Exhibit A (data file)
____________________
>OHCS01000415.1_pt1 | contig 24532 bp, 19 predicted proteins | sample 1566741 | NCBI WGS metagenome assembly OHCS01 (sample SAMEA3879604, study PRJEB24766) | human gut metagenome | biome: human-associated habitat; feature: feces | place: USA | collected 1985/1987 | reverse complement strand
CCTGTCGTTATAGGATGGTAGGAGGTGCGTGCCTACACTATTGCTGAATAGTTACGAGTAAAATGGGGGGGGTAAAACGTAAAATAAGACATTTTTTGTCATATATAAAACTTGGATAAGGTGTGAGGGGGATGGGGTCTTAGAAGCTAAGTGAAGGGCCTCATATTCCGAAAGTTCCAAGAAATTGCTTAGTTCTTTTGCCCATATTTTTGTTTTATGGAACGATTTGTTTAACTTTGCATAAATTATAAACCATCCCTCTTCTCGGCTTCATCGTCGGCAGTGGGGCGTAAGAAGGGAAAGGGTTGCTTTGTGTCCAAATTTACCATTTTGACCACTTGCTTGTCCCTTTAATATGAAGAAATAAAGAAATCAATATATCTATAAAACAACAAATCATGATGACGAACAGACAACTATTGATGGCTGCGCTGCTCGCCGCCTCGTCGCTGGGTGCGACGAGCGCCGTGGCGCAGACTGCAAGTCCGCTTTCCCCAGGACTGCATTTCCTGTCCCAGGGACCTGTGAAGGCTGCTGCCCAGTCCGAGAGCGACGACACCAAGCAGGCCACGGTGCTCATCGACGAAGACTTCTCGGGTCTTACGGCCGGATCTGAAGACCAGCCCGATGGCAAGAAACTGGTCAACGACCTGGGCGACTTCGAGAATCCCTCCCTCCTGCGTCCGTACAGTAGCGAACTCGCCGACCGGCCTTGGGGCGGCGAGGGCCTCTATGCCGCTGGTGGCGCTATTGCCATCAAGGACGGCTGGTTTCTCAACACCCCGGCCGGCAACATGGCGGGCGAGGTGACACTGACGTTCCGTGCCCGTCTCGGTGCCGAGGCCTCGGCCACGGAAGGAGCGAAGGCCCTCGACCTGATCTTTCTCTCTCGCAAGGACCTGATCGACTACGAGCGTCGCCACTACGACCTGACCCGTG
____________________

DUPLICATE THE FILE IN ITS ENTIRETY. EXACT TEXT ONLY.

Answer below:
>OHCS01000415.1_pt1 | contig 24532 bp, 19 predicted proteins | sample 1566741 | NCBI WGS metagenome assembly OHCS01 (sample SAMEA3879604, study PRJEB24766) | human gut metagenome | biome: human-associated habitat; feature: feces | place: USA | collected 1985/1987 | reverse complement strand
CCTGTCGTTATAGGATGGTAGGAGGTGCGTGCCTACACTATTGCTGAATAGTTACGAGTAAAATGGGGGGGGTAAAACGTAAAATAAGACATTTTTTGTCATATATAAAACTTGGATAAGGTGTGAGGGGGATGGGGTCTTAGAAGCTAAGTGAAGGGCCTCATATTCCGAAAGTTCCAAGAAATTGCTTAGTTCTTTTGCCCATATTTTTGTTTTATGGAACGATTTGTTTAACTTTGCATAAATTATAAACCATCCCTCTTCTCGGCTTCATCGTCGGCAGTGGGGCGTAAGAAGGGAAAGGGTTGCTTTGTGTCCAAATTTACCATTTTGACCACTTGCTTGTCCCTTTAATATGAAGAAATAAAGAAATCAATATATCTATAAAACAACAAATCATGATGACGAACAGACAACTATTGATGGCTGCGCTGCTCGCCGCCTCGTCGCTGGGTGCGACGAGCGCCGTGGCGCAGACTGCAAGTCCGCTTTCCCCAGGACTGCATTTCCTGTCCCAGGGACCTGTGAAGGCTGCTGCCCAGTCCGAGAGCGACGACACCAAGCAGGCCACGGTGCTCATCGACGAAGACTTCTCGGGTCTTACGGCCGGATCTGAAGACCAGCCCGATGGCAAGAAACTGGTCAACGACCTGGGCGACTTCGAGAATCCCTCCCTCCTGCGTCCGTACAGTAGCGAACTCGCCGACCGGCCTTGGGGCGGCGAGGGCCTCTATGCCGCTGGTGGCGCTATTGCCATCAAGGACGGCTGGTTTCTCAACACCCCGGCCGGCAACATGGCGGGCGAGGTGACACTGACGTTCCGTGCCCGTCTCGGTGCCGAGGCCTCGGCCACGGAAGGAGCGAAGGCCCTCGACCTGATCTTTCTCTCTCGCAAGGACCTGATCGACTACGAGCGTCGCCACTACGACCTGACCCGTG